13. WHAT IS DISCRIMINATION Discrimination is the unfair or differential treatment, unfair denial or delay in the receipt of services based on the individual’s race, color, national origin, sex, age or disability

  14. EXAMPLES OF DISCRIMINATION • Denial of access to program • Harassment when receiving services • Rude treatment by staff • Denial of services based on disability • Delay or denial of services due to communication need or language barrier • Retaliation due to filing complaints

  15. NINE AREAS OF CIVIL RIGHTS • Collection and use of data • Effective public notification systems • Complaint procedures • Compliance reviews • Resolution of noncompliance • Requirements for reasonable accommodation of persons with disabilities • Requirements for language assistance • Conflict resolution • Customer service

  16. COLLECTION & USE OF DATAGeorgia WIC Program is required to collect data on each person who applies for services and receives benefitsData collection allows management to analyze and determine where disparities and under representation may exist

  17. COLLECTION & USE OF DATA • Collecting ethnic and racial information is not an invasion of privacy • Request that the applicant make a self-declaration. The interviewer should make it clear to the applicant that the information is for statistical purposes only. If the client refuses to answer, staff will make a decision • Accept race information provided by the applicant without dispute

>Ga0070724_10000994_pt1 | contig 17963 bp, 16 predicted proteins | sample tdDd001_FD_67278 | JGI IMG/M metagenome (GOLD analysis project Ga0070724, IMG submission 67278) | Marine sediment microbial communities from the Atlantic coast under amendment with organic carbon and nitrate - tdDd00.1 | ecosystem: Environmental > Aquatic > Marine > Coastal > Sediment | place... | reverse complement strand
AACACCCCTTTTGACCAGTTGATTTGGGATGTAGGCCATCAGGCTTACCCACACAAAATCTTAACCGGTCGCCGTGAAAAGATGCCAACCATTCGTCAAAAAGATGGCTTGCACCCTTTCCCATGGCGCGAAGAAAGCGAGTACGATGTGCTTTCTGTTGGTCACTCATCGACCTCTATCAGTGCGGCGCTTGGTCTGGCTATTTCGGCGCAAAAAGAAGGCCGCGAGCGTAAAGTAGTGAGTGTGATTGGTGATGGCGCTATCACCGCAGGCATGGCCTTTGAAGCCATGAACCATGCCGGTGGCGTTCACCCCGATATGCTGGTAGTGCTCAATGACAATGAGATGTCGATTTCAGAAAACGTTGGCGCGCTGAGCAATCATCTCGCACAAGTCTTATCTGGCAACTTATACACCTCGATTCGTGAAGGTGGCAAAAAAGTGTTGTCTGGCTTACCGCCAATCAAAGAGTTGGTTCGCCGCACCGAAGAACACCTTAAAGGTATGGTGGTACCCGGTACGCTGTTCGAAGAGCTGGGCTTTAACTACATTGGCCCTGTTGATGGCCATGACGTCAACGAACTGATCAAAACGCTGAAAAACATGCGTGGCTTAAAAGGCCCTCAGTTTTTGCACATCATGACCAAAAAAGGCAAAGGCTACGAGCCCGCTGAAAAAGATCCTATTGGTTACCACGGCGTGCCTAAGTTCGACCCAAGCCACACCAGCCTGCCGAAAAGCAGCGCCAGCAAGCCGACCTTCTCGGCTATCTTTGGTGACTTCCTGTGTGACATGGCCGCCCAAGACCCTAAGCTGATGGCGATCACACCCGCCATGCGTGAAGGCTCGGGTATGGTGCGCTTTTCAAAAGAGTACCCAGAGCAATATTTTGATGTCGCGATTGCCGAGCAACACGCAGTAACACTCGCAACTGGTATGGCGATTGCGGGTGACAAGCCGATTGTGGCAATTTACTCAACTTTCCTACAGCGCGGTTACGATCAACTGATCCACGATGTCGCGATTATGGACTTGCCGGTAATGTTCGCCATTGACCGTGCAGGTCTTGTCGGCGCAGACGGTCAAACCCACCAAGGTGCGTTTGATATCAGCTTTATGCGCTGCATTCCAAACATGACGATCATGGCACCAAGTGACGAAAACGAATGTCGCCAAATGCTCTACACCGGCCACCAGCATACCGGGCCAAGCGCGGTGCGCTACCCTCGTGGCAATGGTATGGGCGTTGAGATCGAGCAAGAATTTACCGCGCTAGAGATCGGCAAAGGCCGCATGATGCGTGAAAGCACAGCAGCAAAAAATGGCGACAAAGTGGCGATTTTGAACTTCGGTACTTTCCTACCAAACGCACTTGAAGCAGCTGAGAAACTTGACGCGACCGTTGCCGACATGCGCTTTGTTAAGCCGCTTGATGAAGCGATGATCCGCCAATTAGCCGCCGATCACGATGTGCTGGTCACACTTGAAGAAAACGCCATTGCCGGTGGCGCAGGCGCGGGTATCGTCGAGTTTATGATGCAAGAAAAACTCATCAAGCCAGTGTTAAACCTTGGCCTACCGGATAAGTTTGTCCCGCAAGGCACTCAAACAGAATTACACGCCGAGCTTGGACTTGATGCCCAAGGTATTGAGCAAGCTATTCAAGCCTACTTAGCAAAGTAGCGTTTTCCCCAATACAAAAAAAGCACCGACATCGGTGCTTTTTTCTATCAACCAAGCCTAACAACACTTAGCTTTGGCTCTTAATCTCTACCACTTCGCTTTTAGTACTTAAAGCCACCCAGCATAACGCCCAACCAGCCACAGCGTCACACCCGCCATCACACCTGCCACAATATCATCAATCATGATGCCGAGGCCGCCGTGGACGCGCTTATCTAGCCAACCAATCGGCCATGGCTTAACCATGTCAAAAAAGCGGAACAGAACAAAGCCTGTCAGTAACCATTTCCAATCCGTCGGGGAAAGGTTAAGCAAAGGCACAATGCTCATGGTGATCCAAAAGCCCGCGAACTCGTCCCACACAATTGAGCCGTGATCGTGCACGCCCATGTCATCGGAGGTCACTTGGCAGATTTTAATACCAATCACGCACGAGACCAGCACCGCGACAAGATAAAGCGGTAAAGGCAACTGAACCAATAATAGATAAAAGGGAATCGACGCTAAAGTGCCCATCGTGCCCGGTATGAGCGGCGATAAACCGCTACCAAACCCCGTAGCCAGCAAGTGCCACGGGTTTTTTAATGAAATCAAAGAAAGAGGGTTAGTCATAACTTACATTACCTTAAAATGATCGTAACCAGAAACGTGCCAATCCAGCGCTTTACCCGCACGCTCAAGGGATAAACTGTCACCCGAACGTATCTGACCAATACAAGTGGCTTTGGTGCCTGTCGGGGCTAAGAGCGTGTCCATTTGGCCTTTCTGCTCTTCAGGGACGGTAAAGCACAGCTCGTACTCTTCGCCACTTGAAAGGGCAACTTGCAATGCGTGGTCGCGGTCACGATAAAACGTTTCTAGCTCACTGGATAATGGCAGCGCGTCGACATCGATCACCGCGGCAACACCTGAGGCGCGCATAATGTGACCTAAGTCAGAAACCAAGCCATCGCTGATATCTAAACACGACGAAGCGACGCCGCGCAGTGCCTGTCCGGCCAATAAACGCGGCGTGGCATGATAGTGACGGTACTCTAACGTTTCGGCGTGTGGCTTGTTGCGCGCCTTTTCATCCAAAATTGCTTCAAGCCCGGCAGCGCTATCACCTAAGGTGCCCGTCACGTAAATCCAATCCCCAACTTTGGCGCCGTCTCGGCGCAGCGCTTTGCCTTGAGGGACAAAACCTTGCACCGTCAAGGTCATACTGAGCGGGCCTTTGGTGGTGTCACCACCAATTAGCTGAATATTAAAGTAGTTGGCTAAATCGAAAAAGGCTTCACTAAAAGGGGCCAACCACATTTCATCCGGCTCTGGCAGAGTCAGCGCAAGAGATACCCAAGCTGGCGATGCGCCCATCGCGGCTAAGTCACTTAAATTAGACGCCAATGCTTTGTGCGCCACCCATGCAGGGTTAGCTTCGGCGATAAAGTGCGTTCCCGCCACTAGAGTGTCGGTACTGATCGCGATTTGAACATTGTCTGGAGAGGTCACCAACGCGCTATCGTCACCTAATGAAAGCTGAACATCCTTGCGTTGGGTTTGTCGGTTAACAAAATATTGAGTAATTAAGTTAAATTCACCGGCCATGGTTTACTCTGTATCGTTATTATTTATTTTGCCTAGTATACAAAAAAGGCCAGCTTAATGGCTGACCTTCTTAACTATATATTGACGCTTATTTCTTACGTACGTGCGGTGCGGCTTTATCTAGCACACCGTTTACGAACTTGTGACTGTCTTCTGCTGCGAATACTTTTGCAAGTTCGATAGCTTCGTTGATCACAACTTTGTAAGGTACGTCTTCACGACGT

18. COLLECTION & USE OF DATACollecting and reporting ethnic and racial participation data are requirements of Title VI of the Civil Rights Act of 1964Staff must ask:Are you of Hispanic or Latino heritage or descent?What is your race?

  19. COLLECTION & USE OF DATA • The two data elements to be collected are ethnicity and race. • ETHNICITY • Hispanic or Latino • Not Hispanic or Latino • RACE • White • Black or African-American • Asian • American Indian or Alaskan Native • Native Hawaiian/Other Pacific Islander

  20. NOTIFICATION REQUIREMENTS Georgia WIC Program is required to notify the general public about WIC services. This includes not only participants but applicants and potentially eligible persons The non-discrimination statement must be displayed on all information materials informing the public about the Georgia WIC Program

  21. NOTIFICATION REQUIREMENTS Program Availability: Purpose of program, rights and responsibilities and the steps necessary for participation Complaint Information: Right to file a complaint, process to file complaint procedures Non-discrimination: Policy of non-discrimination on the basis of race, color, national origin, sex, age or disability

  22. COMPLAINT PROCEDURES • To show participants we value and respect them, the participant must be informed of: • The right to file a complaint • Procedures to file a complaint • Complaint process




  26. COMPLAINT PROCEDURES • Name, address and telephone number or other means of contacting the complainant • The specific location and name of the state agency, local agency or other sub-receipient delivering the service or benefit • The nature of the incident or action that led the complainant to feel discrimination was a factor • The basis on which the complainant believes discrimination exists. The basis for non-discrimination are race, color, national origin, sex, age or disability • The names, telephone numbers, titles and business or personal addresses of persons who may have knowledge of the alleged discriminatory action • The date(s) during which the alleged discriminatory actions occurred or, if continuing, the duration of such actions


  28. COMPLAINT PROCEDURES • There are two categories of complaints: State and Federal. • Complaints handled at the State level usually come to the State Office from participants calling the toll-free number or calling the clinic and asking for the number to the State Office. • These complaints are documented and returned to the district for resolution. The turn around time is twenty-four hours. • These complaints are not Civil Rights complaints